Given the coordinate \( x \) and the potential \[ V(x) = -F_{0} x \] the second derivative of the potential vanishes regardless of \( F_{0} \). This yields \[ \frac{\delta^{2} S}{\delta x(t) \delta x(t')} = -m\frac{\mathrm{d}^{2}}{\mathrm{d}t^{2}} \delta(t - t') \] in which the second derivative is not only independent of the force \( F_{0} \) but also of the trajectory \( x(t) \). This means the operator is always positive-definite, so making the action stationary really does mean minimizing it. The operator is positive-definite by virtue of the fact that it can be represented as \[ \frac{\delta^{2} S}{\delta x(t) \delta x(t')} = \int_{-\infty}^{\infty} m\omega^{2} \exp(-\mathrm{i}\omega t) \exp(\mathrm{i}\omega t')~\frac{\mathrm{d}\omega}{2\pi} \] in the Fourier basis (though technically this violates the earlier promise of working with only real-valued vector spaces); the eigenvalues are \[ \lambda(\omega) = m\omega^{2} \] which are only zero for a single value of the index \( \omega \) (namely \( \omega = 0 \) in this case).

Particle Experiencing a Harmonic Force

The potential for a particle experiencing both a harmonic restoring force and an external harmonic drive can be written as \[ V(x) = \frac{k}{2} x^{2} - F_{0} x\cos(\omega_{\mathrm{D}} t) \] where \( F_{0} \) is the amplitude of the drive and \( \omega_{\mathrm{D}} \) is its frequency. The second derivative of the action becomes \[ \frac{\delta^{2} S}{\delta x(t) \delta x(t')} = \left(-k - m\frac{\mathrm{d}^{2}}{\mathrm{d}t^{2}}\right) \delta(t - t') \] for this system; this is independent of the properties of the drive and of the trajectory \( x(t) \) and only depends on the spring constant of the restoring force. The definiteness of this operator can be seen by expanding it as \[ \frac{\delta^{2} S}{\delta x(t) \delta x(t')} = \int_{-\infty}^{\infty} (m\omega^{2} - k) \exp(-\mathrm{i}\omega t) \exp(\mathrm{i}\omega t')~\frac{\mathrm{d}\omega}{2\pi} \] in the Fourier basis (though technically this violates the earlier promise of working with only real-valued vector spaces). The eigenvalues are \[ \lambda(\omega) = m\omega^{2} - k \] which are strictly positive only for \( \omega > \sqrt{k/m} \) (meaning the frequency index must exceed the natural frequency from the restoring force, independent of the frequency of the driving force). This means that any physical trajectory for this particle corresponds to a saddle point of the action.

An Analogy to the Quantum Harmonic Oscillator

It might be interesting to try to reverse-engineer a potential such that the second derivative of the action gives an operator with the same structure as that of a quantum harmonic oscillator. In particular, this means constructing a potential such that \[ \frac{\delta^{2} S}{\delta x(t) \delta x(t')} = \left(k\omega_{0}^{2} t^{2} - m\frac{\mathrm{d}^{2}}{\mathrm{d}t^{2}}\right) \delta(t - t') \] must hold (and this is independent of the trajectory). This can be obtained from \[ V(x) = -\frac{k\omega_{0}^{2}}{2} x^{2} t^{2} \] which is a negative quadratic potential (effectively a potential promoting exponential growth or decay instead of oscillation) whose magnitude increases quadratically with time. The equations of motion are given by \[ m\ddot{x} = k\omega_{0}^{2} xt^{2} \] and its solutions are given in terms of parabolic cylinder functions; interestingly, for different parabolic cylinder function index values, these parabolic cylinder functions are related to Hermite polynomials, which are involved in the position-space representation of the quantum harmonic oscillator Hamiltonian eigenvectors, but those parameter values are not relevant to this particular problem.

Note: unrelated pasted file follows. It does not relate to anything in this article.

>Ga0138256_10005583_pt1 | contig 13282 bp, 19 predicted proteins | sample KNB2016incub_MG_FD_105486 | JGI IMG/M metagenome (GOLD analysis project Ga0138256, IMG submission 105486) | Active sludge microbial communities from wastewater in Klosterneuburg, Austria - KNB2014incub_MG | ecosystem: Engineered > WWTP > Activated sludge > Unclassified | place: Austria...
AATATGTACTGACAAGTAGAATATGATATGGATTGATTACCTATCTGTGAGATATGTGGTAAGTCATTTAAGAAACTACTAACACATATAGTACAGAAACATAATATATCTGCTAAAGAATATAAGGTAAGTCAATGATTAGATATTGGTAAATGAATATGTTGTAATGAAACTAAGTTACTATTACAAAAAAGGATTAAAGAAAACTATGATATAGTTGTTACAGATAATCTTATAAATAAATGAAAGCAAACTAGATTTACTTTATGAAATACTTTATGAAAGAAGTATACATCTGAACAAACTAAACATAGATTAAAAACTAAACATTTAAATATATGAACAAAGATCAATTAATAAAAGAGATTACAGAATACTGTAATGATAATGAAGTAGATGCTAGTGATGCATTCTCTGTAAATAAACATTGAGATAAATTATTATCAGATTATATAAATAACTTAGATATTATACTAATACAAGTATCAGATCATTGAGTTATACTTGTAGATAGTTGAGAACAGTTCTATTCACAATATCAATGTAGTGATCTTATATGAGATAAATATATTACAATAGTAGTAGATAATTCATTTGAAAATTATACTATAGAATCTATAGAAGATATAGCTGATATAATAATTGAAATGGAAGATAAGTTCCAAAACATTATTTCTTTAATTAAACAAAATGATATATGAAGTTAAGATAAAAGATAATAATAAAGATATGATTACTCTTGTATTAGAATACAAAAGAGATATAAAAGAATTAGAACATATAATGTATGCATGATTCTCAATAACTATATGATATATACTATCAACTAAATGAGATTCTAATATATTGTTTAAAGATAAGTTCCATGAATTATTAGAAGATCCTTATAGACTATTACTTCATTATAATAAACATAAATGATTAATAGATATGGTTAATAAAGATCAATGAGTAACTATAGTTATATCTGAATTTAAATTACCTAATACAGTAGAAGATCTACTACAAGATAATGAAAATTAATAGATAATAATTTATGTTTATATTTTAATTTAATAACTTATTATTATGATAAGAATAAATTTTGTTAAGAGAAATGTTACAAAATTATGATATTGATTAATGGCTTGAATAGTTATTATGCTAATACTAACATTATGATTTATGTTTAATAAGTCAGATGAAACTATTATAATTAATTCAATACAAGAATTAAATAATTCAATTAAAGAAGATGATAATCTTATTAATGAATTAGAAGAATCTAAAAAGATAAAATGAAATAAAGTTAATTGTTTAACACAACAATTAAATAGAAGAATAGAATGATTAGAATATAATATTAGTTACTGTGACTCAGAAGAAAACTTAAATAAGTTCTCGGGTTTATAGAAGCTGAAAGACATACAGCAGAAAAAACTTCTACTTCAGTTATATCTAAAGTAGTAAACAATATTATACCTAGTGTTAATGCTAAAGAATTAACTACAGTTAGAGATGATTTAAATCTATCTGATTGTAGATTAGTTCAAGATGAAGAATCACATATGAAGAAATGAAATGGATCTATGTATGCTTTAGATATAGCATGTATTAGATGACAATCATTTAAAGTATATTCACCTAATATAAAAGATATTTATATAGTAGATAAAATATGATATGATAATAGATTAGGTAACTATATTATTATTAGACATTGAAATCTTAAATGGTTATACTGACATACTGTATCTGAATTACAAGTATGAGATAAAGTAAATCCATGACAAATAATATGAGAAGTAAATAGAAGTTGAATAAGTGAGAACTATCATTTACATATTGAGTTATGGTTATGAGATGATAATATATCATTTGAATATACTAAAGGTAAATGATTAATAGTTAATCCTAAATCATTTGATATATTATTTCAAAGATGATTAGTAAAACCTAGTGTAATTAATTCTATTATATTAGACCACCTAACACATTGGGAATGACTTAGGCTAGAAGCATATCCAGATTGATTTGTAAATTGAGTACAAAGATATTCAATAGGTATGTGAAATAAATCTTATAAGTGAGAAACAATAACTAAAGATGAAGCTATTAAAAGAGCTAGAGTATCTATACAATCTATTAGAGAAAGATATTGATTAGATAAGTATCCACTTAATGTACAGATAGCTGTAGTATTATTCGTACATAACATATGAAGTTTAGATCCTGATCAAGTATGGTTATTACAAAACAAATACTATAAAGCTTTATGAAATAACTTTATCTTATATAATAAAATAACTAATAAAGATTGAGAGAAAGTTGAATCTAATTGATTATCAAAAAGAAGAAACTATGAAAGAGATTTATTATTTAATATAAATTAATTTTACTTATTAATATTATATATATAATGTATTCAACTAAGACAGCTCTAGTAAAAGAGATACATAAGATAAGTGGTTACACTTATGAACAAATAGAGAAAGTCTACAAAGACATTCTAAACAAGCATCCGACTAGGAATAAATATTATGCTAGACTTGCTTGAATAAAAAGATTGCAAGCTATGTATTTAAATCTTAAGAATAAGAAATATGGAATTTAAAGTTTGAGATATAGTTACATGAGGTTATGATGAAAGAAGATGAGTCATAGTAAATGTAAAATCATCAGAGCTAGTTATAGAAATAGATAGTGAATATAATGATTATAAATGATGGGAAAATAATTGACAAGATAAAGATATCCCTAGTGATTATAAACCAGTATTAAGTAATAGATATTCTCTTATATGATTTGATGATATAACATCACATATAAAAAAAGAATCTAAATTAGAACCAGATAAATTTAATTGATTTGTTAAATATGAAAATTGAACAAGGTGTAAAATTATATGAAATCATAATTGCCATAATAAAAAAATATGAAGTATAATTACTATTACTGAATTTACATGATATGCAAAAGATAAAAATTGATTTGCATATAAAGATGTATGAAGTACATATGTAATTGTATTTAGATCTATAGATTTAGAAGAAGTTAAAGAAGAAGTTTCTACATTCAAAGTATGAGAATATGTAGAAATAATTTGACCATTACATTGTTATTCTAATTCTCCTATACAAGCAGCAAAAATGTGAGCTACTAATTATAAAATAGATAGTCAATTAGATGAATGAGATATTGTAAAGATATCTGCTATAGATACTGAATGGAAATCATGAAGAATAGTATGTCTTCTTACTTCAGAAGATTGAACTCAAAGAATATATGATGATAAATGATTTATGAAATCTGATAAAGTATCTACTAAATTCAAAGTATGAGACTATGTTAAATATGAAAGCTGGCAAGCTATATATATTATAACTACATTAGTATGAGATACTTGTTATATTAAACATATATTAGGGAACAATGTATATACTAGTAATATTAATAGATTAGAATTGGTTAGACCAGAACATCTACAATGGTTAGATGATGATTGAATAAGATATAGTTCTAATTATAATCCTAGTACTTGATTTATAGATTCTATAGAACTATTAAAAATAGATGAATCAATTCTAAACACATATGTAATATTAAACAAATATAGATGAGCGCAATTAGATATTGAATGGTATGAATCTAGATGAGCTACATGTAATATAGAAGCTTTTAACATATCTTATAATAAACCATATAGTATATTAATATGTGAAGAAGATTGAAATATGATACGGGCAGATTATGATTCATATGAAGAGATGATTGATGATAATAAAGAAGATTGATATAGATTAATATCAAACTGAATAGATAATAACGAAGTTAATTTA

Particle in an Exponential Potential

It might be more instructive to consider a potential which yields analytically solvable equations of motion while also yielding an action whose second derivative depends nontrivially on the trajectory. An example of this could be the exponential potential \[ V(x) = V_{0} \exp(x/x_{0}) \] for some energy scale \( V_{0} \) and length scale \( x_{0} \); it is also helpful to define the force scale \( F_{0} \equiv \frac{V_{0}}{x_{0}} \) and the "spring constant" scale \( k_{0} \equiv \frac{V_{0}}{x_{0}^{2}} \) so that \( F = -F_{0} \exp(x/x_{0}) \) and \( k = k_{0} \exp(x/x_{0}) \). The equations of motion are \[ m\ddot{x} = -F_{0} \exp(x/x_{0}) \] and defining the acceleration scale \( a_{0} = \frac{F_{0}}{m} \) and separating variables with \( v \equiv \dot{x} \) yields \( v~\mathrm{d}v = -a_{0}\exp(x/x_{0})~\mathrm{d}x \). If the initial conditions are taken to be \( x(0) = 0 \) and \( \dot{x}(0) = 0 \) then integrating both sides yields \( \frac{\dot{x}^{2}}{2} = a_{0} x_{0} (1 - \exp(x/x_{0})) \) (which can also be derived from the statement that the total energy is \( V_{0} \)). This can be further integrated with the initial conditions to yield \( x(t) = x_{0}\ln\left(1 - \tanh^{2}\left(\frac{t}{\sqrt{2}t_{0}}\right)\right) \) (where \( t_{0} = \sqrt{\frac{x_{0}}{a_{0}}} \) is a time scale to make the units work correctly). This yields \[ \frac{\delta^{2} S}{\delta x(t) \delta x(t')}\bigg|_{x} = \left(-k_{0} \left(1 - \tanh^{2}\left(\frac{t}{\sqrt{2}t_{0}}\right)\right) - m\frac{\mathrm{d}^{2}}{\mathrm{d}t^{2}}\right)\delta(t - t') \] as the second derivative of the action evaluated for the physical trajectory. The equation for finding the eigenvalues in dimensionless form is therefore \[ -\frac{1}{2} \frac{\mathrm{d}^{2} \psi}{\mathrm{d}\tau^{2}} - \operatorname{sech}^{2} (\tau) \psi = \lambda\psi \] where \( \tau = t/(\sqrt{2} t_{0}) \), \( \lambda \) is the eigenvalue, and \( \psi \) is the eigenfunction. This actually corresponds to a solvable one-dimensional quantum mechanical problem; any \( \lambda > 0 \) is allowed, but there is also a single discrete bound state corresponding to \( \lambda = -\frac{1}{2} \). Thus, the action technically reaches a saddle point for the physical trajectory.